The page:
For those of you that haven’t been following the Sega Rally 3 saga over the past few months, the game was originally location tested under the name “Super Challenge” (in fact, the name still makes a cameo on the final cabinet, as you’ll see later on). Users of the test machine quickly identified some striking similarities to Sega Rally Revo (or just Sega Rally in Europe), a series update for the Xbox 360, Playstation 3 and PC by the UK-based Sega Racing Studio. As I found out today, Sega Rally Revo and Sega Rally 3 were developed side by side, and as a result they share many of the same assets - the music is largely the same and art is shared between the two. The game is an important project for Sega Amusements Europe, as the software has been wholly developed in Europe and is the first attempt by the branch at creating a motion cabinet. However, I’m pleased to say that Sega Rally 3 stands out as an individual game, thanks to a variety of new features and some more subtle changes.
Detailed impressions and some photos after the post break!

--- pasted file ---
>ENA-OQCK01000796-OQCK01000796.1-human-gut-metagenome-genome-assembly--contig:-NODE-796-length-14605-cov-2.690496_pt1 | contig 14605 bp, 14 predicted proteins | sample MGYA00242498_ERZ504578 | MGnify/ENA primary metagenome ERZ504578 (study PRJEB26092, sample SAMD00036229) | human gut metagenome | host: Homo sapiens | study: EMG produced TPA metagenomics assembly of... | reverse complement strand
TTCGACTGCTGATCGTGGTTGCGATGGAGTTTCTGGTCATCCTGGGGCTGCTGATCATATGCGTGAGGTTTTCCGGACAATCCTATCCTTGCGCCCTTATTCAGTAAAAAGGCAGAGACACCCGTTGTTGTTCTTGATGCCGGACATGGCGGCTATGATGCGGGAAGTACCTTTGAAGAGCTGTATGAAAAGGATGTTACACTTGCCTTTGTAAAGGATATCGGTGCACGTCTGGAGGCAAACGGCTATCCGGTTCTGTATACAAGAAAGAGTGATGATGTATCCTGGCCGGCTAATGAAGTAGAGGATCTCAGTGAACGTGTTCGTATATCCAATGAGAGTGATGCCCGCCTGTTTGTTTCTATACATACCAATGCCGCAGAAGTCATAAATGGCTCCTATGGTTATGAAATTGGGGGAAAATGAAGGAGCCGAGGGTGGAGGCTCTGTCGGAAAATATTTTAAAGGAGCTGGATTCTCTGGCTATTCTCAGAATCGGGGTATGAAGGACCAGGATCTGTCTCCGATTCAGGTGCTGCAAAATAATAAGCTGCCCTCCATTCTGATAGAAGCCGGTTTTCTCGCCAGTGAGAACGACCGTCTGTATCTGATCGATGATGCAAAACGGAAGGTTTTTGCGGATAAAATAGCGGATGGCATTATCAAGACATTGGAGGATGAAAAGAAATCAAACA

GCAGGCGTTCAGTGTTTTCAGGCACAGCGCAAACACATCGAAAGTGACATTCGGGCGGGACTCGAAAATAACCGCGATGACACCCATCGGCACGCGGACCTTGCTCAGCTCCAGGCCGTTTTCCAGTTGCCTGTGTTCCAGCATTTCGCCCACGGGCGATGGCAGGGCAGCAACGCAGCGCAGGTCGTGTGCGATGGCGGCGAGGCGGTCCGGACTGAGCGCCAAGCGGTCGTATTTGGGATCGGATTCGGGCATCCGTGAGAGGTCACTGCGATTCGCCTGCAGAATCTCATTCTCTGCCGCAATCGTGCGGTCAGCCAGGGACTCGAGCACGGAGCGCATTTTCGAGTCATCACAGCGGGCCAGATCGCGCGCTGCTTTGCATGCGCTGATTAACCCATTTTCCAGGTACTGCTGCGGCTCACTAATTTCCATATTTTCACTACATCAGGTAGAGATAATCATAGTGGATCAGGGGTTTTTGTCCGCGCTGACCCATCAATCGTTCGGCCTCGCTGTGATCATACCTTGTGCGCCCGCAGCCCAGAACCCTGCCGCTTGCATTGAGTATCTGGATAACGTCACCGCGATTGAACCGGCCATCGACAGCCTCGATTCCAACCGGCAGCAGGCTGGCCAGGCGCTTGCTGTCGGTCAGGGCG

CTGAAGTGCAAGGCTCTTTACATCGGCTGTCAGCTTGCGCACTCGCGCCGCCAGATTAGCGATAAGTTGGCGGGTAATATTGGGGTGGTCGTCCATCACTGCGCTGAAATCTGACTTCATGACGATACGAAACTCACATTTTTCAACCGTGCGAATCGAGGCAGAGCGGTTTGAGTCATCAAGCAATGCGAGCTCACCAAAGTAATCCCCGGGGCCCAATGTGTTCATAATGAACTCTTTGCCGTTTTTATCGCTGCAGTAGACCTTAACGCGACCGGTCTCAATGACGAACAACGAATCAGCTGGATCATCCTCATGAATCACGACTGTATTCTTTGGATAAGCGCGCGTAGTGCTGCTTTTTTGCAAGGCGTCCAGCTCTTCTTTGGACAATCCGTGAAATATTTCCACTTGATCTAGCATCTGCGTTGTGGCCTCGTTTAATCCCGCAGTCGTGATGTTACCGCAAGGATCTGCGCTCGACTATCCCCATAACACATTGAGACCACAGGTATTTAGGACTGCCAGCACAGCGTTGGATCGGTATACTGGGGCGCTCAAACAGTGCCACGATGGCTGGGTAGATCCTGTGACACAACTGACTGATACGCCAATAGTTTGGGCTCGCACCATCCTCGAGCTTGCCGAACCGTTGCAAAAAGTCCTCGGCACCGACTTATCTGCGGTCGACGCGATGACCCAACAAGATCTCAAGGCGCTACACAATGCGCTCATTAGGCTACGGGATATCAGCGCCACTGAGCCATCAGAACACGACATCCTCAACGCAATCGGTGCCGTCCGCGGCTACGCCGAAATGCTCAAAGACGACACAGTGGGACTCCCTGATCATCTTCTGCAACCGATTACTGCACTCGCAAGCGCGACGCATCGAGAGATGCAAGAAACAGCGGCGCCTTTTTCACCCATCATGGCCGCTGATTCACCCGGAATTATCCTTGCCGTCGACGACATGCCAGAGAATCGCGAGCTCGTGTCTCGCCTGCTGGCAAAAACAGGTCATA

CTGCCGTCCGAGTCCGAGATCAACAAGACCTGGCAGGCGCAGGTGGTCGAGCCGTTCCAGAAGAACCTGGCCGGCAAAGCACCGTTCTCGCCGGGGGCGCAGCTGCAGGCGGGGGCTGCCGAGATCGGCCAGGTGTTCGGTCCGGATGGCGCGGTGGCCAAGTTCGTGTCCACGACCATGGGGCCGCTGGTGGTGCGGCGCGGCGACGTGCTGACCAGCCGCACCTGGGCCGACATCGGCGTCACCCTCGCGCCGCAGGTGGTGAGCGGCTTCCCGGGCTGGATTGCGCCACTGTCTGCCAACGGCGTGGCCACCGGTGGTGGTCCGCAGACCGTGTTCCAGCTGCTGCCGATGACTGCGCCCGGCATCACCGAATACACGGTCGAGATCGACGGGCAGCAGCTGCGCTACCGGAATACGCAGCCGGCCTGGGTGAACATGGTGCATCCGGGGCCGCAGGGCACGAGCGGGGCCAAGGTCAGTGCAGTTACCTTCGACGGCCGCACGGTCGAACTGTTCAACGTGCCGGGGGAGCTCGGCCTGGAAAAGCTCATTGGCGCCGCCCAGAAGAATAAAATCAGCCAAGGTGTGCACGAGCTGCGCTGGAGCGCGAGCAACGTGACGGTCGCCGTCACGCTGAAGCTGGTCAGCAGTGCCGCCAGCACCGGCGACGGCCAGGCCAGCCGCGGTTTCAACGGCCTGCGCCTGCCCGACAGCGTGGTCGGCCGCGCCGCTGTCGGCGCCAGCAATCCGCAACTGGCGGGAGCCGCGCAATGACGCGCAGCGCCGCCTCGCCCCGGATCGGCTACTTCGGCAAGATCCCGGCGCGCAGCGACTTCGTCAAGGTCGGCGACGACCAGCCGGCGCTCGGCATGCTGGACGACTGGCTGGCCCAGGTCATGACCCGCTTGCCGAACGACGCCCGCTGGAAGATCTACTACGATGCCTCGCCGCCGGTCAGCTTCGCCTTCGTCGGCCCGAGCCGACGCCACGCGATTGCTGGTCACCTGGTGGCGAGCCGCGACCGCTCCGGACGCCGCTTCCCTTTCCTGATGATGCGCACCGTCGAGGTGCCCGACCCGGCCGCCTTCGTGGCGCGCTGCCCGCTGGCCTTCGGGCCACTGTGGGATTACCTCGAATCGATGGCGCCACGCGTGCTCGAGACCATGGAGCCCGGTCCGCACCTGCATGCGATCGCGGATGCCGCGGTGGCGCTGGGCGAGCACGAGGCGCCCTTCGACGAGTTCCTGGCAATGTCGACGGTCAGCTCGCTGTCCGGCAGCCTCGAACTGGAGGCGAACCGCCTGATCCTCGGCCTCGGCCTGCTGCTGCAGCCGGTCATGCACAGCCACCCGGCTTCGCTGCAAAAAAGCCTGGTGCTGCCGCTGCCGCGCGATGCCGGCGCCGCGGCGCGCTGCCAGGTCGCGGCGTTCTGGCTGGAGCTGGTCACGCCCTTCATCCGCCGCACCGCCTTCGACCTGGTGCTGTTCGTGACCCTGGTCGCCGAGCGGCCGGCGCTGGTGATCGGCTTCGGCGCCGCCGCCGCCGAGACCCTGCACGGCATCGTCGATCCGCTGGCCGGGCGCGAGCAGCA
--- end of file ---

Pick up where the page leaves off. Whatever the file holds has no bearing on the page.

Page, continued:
The most immediately obvious changes are in the technology and consequently the graphical performance. Sega Rally 3 runs on the brand new and extremely powerful Europa-R board, which sports a dual core Intel processor, 4 gigabytes of RAM and an 8800 series NVidia graphics chipset. This allows the game to run at 60 frames per second at a 720p resolution, as opposed to the 30 frames per second of the console game. I’m used to the X360 version of the game, and played the PS3 version for a quick comparison. The difference is actually quite staggering, and the higher framerate allows for the design of the game to really shine through - from blue skies and sandy beaches to little flourishes like a rocket launch in the Canyon stage. I really would go so far as to say that it is the best looking arcade game that I have yet seen, and that includes Sega’s own efforts on the Lindbergh board.
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